Money Transfer and Birth Weight: A Causal Link from Alaska
AbstractRicher and more educated individuals are known to live longer than poorer and less educated ones. This paper employs the first two years distribution of Alaska Permanent Fund Dividend and examines health outcomes of their newborns. The results indicate that income has a significant positive effect on birth weight but that its magnitude is modest. An income shock in the amount of $3,465 increases birth weight by 13 grams, but does not show any significant impact on low birth weight. We find substantially decreased female labor supply among pregnant women but no significant response of prenatal care.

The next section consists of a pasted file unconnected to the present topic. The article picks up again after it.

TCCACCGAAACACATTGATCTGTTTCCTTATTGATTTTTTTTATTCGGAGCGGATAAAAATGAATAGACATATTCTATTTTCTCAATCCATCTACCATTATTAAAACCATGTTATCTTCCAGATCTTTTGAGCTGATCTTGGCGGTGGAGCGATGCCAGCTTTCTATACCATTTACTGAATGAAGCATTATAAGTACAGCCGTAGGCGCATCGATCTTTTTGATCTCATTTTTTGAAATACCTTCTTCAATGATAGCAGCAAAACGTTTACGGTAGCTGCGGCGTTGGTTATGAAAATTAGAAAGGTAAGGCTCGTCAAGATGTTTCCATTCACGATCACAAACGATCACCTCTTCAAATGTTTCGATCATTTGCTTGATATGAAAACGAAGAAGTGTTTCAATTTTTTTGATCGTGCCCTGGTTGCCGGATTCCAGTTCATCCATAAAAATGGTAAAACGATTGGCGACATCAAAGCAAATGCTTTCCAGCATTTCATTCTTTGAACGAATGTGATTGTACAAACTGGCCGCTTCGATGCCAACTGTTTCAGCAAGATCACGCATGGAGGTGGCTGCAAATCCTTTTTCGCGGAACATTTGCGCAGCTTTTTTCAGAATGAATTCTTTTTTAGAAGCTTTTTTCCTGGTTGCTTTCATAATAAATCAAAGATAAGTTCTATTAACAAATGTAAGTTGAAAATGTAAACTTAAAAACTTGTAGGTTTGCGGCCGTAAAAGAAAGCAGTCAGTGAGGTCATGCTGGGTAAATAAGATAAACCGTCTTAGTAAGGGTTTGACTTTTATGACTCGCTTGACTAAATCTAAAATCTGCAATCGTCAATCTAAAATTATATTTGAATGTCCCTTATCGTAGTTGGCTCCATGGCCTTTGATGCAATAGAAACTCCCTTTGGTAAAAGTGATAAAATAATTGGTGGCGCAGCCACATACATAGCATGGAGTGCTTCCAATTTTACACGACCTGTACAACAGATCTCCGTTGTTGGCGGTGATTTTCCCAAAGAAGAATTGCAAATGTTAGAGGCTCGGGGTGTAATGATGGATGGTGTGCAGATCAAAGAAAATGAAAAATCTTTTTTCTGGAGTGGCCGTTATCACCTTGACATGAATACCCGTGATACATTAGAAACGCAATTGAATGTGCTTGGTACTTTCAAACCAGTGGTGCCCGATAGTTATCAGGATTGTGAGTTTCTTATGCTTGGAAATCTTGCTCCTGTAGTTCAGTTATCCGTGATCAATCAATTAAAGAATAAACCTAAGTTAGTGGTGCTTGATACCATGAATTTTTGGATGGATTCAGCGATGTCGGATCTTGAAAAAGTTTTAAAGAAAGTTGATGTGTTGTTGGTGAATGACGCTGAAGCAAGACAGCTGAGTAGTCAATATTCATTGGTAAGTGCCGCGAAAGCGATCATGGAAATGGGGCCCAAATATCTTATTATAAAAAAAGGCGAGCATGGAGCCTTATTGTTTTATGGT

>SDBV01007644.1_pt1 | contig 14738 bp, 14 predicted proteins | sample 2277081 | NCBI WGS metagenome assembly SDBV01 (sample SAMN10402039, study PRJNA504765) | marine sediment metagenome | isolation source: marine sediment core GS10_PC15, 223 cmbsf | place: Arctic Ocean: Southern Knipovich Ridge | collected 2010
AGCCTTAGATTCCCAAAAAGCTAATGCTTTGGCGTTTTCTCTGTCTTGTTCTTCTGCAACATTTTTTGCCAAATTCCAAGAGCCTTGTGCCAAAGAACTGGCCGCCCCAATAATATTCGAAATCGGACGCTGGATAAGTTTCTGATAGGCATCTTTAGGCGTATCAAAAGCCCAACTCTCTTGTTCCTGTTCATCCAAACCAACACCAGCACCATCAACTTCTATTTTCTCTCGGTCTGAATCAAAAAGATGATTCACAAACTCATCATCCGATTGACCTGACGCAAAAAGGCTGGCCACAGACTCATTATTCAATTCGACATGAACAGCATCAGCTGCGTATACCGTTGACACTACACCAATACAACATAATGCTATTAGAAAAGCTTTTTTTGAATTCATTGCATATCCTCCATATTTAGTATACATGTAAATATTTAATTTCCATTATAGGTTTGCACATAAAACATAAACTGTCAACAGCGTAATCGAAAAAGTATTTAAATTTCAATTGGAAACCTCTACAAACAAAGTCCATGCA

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Bibliographic InfoPaper provided by Institute of Economic Research, Korea University in its series Discussion Paper Series with number 1202.
Date of creation: 2012
Date of revision:
Birth Weight; Income; Labor Supply;
Find related papers by JEL classification:
- I12 - Health, Education, and Welfare - - Health - - - Health Production
- I18 - Health, Education, and Welfare - - Health - - - Government Policy; Regulation; Public Health
This paper has been announced in the following NEP Reports:
- NEP-ALL-2012-03-28 (All new papers)
- NEP-DEM-2012-03-28 (Demographic Economics)
- NEP-HEA-2012-03-28 (Health Economics)
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